Democrats are enraged that four gun control measures failed to pass the Senate on June 20 after the deadliest mass shooting in history violently disrupted the LGBT community in Orlando a few weeks ago.
The Gun Control Proposal War
One of the four proposals introduced to the Senate was written by Sen. Dianne Feinstein, D-California, after the San Bernardino shooting to address the no-fly list. Feinstein, et al., wanted to ban suspected terrorists from purchasing guns while under federal investigation. More than a majority of Republicans disagreed, and rightly so.
An alternative to Sen. Feinstein proposal by Sen. John Cornyn, R-Texas, proposed a grace period. Essentially, this would allow government officials to suspend someone from purchasing a gun for up to 72 hours. I find this rather shocking that a Republican would grant the government such power, considering the mantra of conservative philosophy is to fight against big government and overzealous federal authorities. The measure also provided leeway for a prosecutor to make a case in court as to why the suspected terrorist(s) gun rights should be taken away indefinitely. I’m sorry, what? What happened to innocent until proven guilty?
The truth is each proposal was ludicrous and infuriatingly forfeited consideration to due process. According to a site explaining the U.S. Constitution, due process is mentioned twice in the Constitution, in the fifth and fourteenth amendment.
“No person shall be held to answer for a capital, or otherwise infamous crime, unless on a presentment or indictment of a Grand Jury, except in cases arising in the land or naval forces, or in the Militia, when in actual service in time of War or public danger; nor shall any person be subject for the same offense to be twice put in jeopardy of life or limb; nor shall be compelled in any criminal case to be a witness against himself, nor be deprived of life, liberty, or property, without due process of law; nor shall private property be taken for public use, without just compensation.”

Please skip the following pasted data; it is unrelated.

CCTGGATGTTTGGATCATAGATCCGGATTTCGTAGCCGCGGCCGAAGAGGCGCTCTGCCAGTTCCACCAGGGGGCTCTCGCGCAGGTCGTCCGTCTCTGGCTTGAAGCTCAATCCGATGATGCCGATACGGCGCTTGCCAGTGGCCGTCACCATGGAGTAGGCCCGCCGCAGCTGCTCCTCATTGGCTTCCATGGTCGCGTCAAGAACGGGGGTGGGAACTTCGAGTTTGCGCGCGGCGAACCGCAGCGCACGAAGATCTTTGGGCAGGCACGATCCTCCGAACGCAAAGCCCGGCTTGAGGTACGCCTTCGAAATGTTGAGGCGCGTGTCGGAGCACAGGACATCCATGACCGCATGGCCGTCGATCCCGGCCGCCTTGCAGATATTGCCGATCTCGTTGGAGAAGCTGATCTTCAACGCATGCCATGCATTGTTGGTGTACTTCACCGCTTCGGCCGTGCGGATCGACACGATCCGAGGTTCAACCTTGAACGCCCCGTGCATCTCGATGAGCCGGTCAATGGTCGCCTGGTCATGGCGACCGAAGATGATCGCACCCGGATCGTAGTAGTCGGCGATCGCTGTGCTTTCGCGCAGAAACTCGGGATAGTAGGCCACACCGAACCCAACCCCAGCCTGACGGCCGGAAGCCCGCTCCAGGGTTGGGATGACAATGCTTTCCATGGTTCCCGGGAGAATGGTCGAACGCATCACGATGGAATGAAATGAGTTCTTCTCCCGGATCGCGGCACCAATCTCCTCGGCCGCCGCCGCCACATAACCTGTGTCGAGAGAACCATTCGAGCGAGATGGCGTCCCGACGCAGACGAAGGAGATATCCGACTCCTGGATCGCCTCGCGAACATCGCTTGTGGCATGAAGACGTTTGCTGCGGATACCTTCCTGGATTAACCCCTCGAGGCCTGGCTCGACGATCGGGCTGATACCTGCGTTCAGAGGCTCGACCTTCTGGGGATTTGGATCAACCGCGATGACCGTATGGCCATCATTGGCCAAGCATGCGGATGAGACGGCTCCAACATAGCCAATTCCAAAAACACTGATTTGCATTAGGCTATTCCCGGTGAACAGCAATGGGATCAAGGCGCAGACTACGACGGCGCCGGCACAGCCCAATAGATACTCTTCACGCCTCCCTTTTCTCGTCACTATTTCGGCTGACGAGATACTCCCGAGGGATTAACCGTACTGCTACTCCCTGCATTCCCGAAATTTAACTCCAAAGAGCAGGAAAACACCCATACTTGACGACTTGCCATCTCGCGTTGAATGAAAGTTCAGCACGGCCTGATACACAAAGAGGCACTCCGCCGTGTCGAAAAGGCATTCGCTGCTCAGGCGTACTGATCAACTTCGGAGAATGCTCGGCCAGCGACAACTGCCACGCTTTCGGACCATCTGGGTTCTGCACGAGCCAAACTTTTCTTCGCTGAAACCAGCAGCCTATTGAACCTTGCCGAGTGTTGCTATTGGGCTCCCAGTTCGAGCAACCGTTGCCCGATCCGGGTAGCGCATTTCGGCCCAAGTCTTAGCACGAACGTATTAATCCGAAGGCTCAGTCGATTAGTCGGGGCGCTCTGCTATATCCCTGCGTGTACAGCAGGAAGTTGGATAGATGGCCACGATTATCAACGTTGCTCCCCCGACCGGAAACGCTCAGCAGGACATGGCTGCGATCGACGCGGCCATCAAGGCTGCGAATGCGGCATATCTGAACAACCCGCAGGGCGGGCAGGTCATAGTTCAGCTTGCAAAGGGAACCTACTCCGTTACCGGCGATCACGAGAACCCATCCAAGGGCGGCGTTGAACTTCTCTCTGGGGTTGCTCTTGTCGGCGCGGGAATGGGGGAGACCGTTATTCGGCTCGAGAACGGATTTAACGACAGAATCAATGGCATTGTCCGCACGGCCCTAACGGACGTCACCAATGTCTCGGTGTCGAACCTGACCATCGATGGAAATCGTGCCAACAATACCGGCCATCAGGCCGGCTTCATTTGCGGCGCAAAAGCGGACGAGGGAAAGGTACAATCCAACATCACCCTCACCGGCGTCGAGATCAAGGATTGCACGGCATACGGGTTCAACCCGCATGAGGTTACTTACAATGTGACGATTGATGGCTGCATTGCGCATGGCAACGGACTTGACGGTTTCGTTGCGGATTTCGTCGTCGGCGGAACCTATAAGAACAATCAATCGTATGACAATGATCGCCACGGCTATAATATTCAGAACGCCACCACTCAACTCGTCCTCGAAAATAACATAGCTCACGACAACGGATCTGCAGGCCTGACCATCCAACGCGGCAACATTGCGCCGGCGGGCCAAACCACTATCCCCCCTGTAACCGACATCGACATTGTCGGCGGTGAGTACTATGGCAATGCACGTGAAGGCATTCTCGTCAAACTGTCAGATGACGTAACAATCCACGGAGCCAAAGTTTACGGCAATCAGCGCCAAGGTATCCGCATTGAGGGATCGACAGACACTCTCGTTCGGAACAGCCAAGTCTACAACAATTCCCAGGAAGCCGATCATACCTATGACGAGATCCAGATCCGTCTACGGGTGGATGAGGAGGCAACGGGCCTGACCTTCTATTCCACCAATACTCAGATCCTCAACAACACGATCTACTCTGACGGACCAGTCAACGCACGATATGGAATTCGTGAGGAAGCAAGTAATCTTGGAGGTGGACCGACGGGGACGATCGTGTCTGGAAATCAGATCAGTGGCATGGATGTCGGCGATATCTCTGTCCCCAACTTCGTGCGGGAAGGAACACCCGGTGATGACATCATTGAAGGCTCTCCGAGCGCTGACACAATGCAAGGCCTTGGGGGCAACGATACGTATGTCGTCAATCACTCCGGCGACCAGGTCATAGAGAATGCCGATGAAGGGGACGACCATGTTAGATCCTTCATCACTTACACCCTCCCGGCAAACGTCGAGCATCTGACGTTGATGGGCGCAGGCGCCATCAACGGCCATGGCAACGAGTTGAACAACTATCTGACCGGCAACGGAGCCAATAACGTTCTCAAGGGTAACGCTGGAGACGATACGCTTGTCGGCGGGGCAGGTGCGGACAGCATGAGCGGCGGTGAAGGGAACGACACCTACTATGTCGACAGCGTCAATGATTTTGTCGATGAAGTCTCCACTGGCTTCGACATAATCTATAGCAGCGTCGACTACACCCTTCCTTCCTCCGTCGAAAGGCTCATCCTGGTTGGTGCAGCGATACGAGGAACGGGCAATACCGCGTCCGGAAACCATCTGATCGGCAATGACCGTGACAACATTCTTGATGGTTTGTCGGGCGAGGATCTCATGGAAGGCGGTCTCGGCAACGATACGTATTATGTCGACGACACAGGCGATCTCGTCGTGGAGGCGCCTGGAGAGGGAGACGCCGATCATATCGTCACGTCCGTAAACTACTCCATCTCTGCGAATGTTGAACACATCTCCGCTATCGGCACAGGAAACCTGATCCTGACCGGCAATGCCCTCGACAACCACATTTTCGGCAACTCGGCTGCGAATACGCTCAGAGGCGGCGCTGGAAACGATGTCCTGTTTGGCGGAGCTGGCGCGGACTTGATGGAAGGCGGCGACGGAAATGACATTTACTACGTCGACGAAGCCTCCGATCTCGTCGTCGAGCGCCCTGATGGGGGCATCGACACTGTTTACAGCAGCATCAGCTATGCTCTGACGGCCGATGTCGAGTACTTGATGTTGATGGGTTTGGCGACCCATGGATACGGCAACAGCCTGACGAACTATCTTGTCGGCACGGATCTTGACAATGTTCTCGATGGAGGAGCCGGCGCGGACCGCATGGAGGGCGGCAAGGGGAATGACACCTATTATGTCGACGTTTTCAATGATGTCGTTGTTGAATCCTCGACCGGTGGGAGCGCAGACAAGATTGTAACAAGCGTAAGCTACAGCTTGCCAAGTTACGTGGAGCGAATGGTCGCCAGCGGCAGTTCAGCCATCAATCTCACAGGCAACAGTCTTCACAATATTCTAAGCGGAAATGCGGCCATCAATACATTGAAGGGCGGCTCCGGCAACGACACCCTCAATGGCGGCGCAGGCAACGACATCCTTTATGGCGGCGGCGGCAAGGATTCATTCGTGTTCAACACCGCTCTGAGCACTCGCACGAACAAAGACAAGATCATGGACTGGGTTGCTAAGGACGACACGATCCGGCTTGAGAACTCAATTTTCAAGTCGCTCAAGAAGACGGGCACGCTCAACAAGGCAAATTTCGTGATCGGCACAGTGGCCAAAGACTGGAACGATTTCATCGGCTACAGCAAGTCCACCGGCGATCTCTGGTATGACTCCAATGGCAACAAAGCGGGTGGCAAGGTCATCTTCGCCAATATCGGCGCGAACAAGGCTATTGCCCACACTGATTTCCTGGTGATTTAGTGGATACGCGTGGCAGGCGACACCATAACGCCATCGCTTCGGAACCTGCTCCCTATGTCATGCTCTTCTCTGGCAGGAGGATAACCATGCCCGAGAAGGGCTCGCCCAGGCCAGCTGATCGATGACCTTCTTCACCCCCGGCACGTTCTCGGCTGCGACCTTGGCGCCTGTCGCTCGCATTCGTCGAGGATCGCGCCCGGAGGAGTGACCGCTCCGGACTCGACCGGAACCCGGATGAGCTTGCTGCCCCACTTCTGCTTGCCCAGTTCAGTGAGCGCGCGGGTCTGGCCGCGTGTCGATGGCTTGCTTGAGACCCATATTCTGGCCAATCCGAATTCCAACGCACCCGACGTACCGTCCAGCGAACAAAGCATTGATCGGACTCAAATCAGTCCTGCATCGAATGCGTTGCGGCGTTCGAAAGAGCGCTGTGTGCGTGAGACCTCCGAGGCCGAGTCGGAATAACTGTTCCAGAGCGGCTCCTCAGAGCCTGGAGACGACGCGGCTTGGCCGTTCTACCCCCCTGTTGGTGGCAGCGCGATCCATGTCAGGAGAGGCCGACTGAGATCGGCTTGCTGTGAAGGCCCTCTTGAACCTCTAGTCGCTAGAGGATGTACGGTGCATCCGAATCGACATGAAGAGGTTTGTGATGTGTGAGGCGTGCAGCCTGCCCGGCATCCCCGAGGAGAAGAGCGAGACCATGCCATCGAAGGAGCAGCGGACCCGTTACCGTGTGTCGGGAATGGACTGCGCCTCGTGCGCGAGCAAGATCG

The 14th Amendment is as follows.
“All persons born or naturalized in the United States, and subject to the jurisdiction thereof, are citizens of the United States and of the State wherein they reside. No State shall make or enforce any law which shall abridge the privileges or immunities of citizens of the United States; nor shall any State deprive any person of life, liberty, or property, without due process of law; nor deny to any person within its jurisdiction the equal protection of the laws.”
Josh Gelernter of the National Review refers to the lack of due process consideration as a “War on Due Process.”
“… You don’t have to be a terrorist to have been ‘identified’ as one by the FBI. You don’t have to be a terrorist to be arrested as a terrorist or indicted as a terrorist — any more than you have to be guilty of murder to be charged and tried for murder.”
A Call For Background Checks
The other proposals introduced in the Senate were about background checks. According to CBS News, Sen. Chris Murphy, D-Connecticut, who filibustered for 15 hours for gun control, wants background checks to be mandatory for all “prospective gun buyers.” Iowa Republican Sen. Chuck Grassley introduced a less restrictive background check.